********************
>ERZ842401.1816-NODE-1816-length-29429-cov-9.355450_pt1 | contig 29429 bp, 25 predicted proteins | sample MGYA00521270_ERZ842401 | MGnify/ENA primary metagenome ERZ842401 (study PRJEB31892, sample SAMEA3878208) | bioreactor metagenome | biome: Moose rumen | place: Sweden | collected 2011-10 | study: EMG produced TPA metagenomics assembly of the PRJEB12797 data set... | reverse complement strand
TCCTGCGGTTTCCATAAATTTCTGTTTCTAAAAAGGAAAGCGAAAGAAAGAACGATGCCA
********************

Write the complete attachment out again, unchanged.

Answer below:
>ERZ842401.1816-NODE-1816-length-29429-cov-9.355450_pt1 | contig 29429 bp, 25 predicted proteins | sample MGYA00521270_ERZ842401 | MGnify/ENA primary metagenome ERZ842401 (study PRJEB31892, sample SAMEA3878208) | bioreactor metagenome | biome: Moose rumen | place: Sweden | collected 2011-10 | study: EMG produced TPA metagenomics assembly of the PRJEB12797 data set... | reverse complement strand
TCCTGCGGTTTCCATAAATTTCTGTTTCTAAAAAGGAAAGCGAAAGAAAGAACGATGCCA